In the rich agricultural fields of California’s Central Valley, bee hive thefts have increased over the past decade as the number of bees has shrunk. And beekeepers, law enforcement and prosecutors agree the thieves are very difficult to catch and convict.
For one thing, unlike impulsive smash-and-grab types lurking on city streets, these rural thieves are generally not operating on a whim. Many are experienced beekeepers themselves. And they’re getting bolder. Since Colony Collapse Disorder began decimating hives by the thousands across the United States in 2006, the incentive to steal bees is greater. As rural law enforcement and the courts struggle to keep up, commercial beekeepers are stepping in to catch the bee rustlers.
Two years ago, commercial beekeeper Mark Tauzer discovered hundreds of hives missing during a routine check of his hives in a farmer’s field he’d been contracted to pollinate. Tauzer immediately organized a search. He and his men drove country roads in Yolo County, a few miles west of Sacramento, looking for clues.
Tauzer and his men found lids from the stolen hives scattered along the road, leading to the broken-down bee yard belonging to the thief.
Viktor Zhdamirov knew the beekeeping rudiments enough know how to remove the queens and honey from Tauzer’s hives. However, en route back to his bee yard, he’d ripped the lids off the hive boxes and blithely tossed them aside when reaching in for the treasure. Doing so, he’d violated a code that prevails among most beekeepers.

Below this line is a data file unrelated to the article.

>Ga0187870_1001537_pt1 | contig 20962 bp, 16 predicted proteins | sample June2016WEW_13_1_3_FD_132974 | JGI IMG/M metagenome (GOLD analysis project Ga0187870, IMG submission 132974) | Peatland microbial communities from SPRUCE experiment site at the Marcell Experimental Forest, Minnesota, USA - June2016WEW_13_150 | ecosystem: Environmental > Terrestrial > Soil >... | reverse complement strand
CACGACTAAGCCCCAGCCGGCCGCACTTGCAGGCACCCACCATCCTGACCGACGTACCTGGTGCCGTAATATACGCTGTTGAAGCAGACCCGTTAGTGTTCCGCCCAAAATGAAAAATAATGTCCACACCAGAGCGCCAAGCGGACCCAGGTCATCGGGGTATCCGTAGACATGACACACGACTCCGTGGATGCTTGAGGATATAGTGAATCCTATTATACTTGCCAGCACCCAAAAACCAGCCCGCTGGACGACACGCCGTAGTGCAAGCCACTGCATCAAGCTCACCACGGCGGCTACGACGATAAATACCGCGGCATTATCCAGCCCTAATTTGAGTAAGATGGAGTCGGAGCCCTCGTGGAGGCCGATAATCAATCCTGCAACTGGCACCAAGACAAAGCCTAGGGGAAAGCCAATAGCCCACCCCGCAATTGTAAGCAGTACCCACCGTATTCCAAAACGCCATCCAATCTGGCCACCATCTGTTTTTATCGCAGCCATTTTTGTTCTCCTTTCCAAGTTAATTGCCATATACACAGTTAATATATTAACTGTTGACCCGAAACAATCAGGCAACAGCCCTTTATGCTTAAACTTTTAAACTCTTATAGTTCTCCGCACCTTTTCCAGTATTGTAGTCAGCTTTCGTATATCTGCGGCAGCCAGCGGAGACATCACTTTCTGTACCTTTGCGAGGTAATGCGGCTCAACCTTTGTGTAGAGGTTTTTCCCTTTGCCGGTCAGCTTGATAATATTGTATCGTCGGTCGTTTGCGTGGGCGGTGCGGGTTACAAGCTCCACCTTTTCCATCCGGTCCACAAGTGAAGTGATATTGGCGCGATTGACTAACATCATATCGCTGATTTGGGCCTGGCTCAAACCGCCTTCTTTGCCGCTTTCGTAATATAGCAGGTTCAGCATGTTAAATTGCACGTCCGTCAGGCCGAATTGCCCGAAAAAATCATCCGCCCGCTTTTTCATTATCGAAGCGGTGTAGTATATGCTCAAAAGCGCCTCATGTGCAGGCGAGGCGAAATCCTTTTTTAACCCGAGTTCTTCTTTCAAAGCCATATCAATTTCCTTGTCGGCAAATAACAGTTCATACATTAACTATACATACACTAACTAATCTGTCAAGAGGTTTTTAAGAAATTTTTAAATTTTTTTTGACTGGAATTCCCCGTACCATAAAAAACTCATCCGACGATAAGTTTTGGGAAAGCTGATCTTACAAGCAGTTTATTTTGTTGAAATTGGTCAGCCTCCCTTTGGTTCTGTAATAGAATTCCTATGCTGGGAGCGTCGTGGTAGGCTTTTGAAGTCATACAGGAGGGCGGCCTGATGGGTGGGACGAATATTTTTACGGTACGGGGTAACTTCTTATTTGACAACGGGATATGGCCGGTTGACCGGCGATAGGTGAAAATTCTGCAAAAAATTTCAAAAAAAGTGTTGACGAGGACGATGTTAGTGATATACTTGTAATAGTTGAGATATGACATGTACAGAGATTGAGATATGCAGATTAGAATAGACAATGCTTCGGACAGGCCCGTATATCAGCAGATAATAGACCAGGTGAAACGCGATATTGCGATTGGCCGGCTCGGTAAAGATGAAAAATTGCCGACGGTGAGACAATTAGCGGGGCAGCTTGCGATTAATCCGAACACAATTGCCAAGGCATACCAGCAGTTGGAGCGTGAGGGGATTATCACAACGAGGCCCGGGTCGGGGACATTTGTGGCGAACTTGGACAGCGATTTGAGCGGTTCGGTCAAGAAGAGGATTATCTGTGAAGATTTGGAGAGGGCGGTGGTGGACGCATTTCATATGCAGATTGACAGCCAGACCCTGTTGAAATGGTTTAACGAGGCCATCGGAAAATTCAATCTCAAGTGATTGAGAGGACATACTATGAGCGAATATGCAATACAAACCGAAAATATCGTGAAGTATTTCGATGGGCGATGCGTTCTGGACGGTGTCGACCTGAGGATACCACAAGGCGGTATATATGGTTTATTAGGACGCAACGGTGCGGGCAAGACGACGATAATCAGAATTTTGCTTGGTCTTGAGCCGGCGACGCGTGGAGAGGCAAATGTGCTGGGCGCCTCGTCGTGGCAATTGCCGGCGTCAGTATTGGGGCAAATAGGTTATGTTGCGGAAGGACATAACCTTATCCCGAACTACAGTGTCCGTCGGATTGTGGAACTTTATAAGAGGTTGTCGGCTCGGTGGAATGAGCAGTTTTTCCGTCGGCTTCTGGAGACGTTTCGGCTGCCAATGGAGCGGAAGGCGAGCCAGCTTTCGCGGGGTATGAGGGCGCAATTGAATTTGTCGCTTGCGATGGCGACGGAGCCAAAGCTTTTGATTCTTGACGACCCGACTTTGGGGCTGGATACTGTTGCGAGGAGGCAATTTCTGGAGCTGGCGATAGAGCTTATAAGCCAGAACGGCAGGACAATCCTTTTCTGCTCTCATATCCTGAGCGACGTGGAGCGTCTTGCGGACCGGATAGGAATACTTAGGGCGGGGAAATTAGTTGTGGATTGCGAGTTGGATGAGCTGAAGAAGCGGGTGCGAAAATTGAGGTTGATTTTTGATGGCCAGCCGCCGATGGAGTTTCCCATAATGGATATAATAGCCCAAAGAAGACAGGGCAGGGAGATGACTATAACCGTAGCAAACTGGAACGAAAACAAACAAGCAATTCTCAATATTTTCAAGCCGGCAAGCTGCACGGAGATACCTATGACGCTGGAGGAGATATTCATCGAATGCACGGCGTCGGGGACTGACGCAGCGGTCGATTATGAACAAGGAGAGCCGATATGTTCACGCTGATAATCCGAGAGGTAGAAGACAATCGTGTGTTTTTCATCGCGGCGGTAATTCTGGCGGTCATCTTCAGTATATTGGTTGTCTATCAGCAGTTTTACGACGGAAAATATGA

“Most people go into beekeeping because they love bees,“ Tauzer explained. No matter how fierce competition may get among beekeepers, it’s understood, he said, “You don’t hurt the bees.”
Tauzer called Yolo County Sheriff’s deputies who arrested Zhdamirov. After booking, he soon made bail. Bee thievery is not generally taken quite as seriously as, say, grand theft auto.
In fact more than two years went by before Zhdamirov was put on trial, for what was eventually valued as a $65,000 bee robbery.
Bee thievery is not generally taken quite as seriously as, say, grand theft auto.
As it turned out, Yolo County did convict Zhdamirov and he received a three-year sentence in the county jail and restitution payments of $65,000.
“We don’t like to see justice done in such a drawn-out way,” says Yolo County Chief Deputy District Attorney Jonathan Raven. Basically, Raven said, since Zhdamirov had made bail on a bee thievery case, the pressure was off on getting him to trial. There was difficulty in finding a Russian translator, the victim was attending a wedding during one scheduled trial date…and so on.
Joe Romance, a commercial beekeeper based out of the vast almond growing acreage surrounding Bakersfield, also organized his own effort to recover 180 stolen bee boxes in January this year. Not too long after his hives went missing, a stranger showed up in town with an odd proposition.
It was apparent to the local beekeeping community that something fishy was up when a “new person who said they were local,” Romance says, “approached a bee broker saying they were looking to rent out bees. Except nobody knew who this guy was.”
So Romance and his beekeeping friends set up a sting.
One of Romance’s beekeeper friends posed as an almond grower looking to rent bees and called the new beekeeper. He offered very top dollar to rent the “local’s” hives, $250 apiece, just so he’d be allowed to view the hives. As soon as Romance’s undercover beekeeper friend saw men inside the “local’s” razor wire-enclosed bee yard, grinding beekeeper brands off of hive boxes, he called Romance. Since the bee rustlers were currently engaged in illicit activity, Romance called the Bakersfield sheriff.